NEW ORLEANS — Premenopausal vasomotor symptoms, particularly night sweats, are a previously unrecognized risk factor for low bone mineral density and enhanced bone turnover in infertile women—and probably in fertile women as well, although this has not yet been confirmed, according to Dr. Lubna Pal of the Albert Einstein College of Medicine, New York.
Her study won the prize paper award from the Society for Reproductive Endocrinology and Infertility at the annual meeting of the American Society for Reproductive Medicine.
Based on these data, “I would advise providers to specifically ask about vasomotor symptoms in premenopausal women and, for those who are symptomatic, to focus on unmasking additional factors that may enhance their fracture risk, such as low body mass; family or personal history of fractures; or smoking,” she said in an interview. “I don't think we are there yet in terms of recommending bone density screening for this population … but these women need to be advised that a further deterioration in their bone density parameters is likely to occur in the postmenopausal period, and measures to optimize skeletal health should be addressed now rather than later.”
The cross-sectional study included 86 premenopausal infertile women aged 42 years or younger without premature ovarian failure or oophorectomy. A questionnaire was used to ask about the presence and frequency of vasomotor symptoms, including hot flashes and night sweats. The study also measured subjects' bone mineral density (BMD) and levels of serum N-telopeptide (NTx), a marker of bone turnover.
A total of 12% of respondents reported one or both vasomotor symptoms, and 21% of respondents had evidence of low BMD, Dr. Pal reported at the meeting.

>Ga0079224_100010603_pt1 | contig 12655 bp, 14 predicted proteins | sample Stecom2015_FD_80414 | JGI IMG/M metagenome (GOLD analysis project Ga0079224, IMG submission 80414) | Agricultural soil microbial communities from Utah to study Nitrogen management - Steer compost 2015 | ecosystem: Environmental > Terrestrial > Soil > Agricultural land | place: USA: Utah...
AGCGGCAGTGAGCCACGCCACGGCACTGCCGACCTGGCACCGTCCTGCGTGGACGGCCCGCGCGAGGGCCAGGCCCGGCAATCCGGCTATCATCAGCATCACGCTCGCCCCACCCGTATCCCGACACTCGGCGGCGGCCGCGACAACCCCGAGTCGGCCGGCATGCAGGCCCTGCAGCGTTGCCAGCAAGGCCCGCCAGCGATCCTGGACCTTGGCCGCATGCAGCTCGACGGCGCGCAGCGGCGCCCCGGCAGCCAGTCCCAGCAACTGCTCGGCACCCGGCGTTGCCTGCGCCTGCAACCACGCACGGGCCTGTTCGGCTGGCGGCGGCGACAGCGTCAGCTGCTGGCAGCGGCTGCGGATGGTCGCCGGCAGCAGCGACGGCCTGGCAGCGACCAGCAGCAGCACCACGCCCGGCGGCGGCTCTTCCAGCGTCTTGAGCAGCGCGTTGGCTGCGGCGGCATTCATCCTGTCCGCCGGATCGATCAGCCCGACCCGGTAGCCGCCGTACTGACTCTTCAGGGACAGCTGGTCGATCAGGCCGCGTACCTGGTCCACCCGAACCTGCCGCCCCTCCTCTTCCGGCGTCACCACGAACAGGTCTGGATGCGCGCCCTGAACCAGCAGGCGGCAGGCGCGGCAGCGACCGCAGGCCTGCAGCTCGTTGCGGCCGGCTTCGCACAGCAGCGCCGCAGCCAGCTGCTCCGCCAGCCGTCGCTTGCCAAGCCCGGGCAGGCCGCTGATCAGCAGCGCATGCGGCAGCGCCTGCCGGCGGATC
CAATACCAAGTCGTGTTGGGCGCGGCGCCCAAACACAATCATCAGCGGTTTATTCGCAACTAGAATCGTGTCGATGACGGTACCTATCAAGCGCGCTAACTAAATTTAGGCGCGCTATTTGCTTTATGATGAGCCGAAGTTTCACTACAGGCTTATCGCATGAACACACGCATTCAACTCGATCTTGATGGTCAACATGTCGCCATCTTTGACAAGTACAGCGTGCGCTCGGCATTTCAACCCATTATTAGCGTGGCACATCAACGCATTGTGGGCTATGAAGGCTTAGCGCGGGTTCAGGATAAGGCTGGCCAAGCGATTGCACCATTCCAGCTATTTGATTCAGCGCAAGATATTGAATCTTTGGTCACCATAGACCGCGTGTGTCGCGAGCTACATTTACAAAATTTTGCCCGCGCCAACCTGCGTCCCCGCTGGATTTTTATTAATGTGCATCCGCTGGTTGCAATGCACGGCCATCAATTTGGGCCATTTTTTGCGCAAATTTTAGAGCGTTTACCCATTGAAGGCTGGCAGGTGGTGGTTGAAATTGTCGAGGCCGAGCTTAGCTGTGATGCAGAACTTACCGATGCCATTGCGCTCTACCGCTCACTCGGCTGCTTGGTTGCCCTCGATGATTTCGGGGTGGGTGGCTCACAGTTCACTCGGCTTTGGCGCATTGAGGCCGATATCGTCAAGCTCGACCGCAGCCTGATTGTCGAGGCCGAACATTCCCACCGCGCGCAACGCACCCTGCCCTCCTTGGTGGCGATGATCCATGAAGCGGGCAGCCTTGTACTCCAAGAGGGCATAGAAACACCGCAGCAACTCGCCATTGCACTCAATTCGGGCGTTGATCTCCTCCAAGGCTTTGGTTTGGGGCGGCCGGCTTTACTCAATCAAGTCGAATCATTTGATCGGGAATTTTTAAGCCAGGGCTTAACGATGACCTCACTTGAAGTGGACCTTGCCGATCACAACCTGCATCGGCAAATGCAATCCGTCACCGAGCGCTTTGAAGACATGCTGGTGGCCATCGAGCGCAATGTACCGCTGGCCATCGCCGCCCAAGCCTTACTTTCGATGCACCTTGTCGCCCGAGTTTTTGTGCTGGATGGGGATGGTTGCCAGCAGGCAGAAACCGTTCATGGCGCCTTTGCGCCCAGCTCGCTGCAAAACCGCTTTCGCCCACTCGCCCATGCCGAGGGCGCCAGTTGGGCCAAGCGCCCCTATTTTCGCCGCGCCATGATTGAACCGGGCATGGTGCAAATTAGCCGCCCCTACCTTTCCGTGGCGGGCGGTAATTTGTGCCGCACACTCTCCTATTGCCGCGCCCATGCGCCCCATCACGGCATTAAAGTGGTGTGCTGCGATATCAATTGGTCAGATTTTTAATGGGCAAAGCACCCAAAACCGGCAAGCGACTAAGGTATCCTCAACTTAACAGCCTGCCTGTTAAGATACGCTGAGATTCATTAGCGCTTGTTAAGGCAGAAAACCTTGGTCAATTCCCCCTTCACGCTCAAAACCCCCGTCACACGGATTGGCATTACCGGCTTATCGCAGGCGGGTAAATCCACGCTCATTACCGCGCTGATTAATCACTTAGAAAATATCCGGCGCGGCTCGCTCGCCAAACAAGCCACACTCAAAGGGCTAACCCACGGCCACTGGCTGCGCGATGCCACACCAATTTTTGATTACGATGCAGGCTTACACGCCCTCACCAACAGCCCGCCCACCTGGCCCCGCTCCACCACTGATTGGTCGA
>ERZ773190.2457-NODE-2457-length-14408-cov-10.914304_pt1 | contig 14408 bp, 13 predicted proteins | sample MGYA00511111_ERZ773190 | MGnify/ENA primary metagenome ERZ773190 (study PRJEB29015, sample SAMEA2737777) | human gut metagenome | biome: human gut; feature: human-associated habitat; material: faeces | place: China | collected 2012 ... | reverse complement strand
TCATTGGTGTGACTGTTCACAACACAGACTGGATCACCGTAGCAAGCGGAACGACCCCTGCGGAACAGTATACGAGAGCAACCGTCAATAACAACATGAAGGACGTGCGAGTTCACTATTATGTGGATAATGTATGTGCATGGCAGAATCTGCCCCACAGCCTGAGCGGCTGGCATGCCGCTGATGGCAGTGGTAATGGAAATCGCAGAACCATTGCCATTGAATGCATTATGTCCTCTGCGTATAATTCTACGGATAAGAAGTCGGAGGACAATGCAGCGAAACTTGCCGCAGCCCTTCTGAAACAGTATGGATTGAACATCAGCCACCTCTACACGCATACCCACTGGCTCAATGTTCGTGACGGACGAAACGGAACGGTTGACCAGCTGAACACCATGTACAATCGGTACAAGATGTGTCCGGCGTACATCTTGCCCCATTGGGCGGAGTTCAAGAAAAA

There was a highly significant correlation between vasomotor symptoms and low BMD, with 62.5% of symptomatic women showing evidence of low BMD, compared with 14% of asymptomatic women (odds ratio 10.18). Similarly, 36% of women with low BMD reported vasomotor symptoms, compared with 5% of those with normal BMD.
After controlling for age, body mass index, menstrual regularity, race, and smoking, the study found that vasomotor symptoms (night sweats and/or hot flashes) were independent predictors of low bone density in the study population. The magnitude of this association was most robust for night sweats, with an adjusted odds ratio (AOR) of 52.47, followed by both symptoms combined (AOR 24.10), and then hot flashes alone (AOR 15.10).
The presence of night sweats was also an independent predictor of bone turnover, with higher levels of serum NTx seen in symptomatic compared with asymptomatic women, she said.
And finally, levels of inhibin B, a marker of ovarian reserve, were also significantly lower in women with night sweats compared with asymptomatic women, “suggesting that declining ovarian reserve may be a unifying physiologic mechanism tying vasomotor symptoms to both increased bone turnover and low bone density in this young population,” she said.
“I anticipate that the association between vasomotor symptoms and low bone density in the premenopause will hold true for fertile women, but I have not yet studied this population,” Dr. Pal said.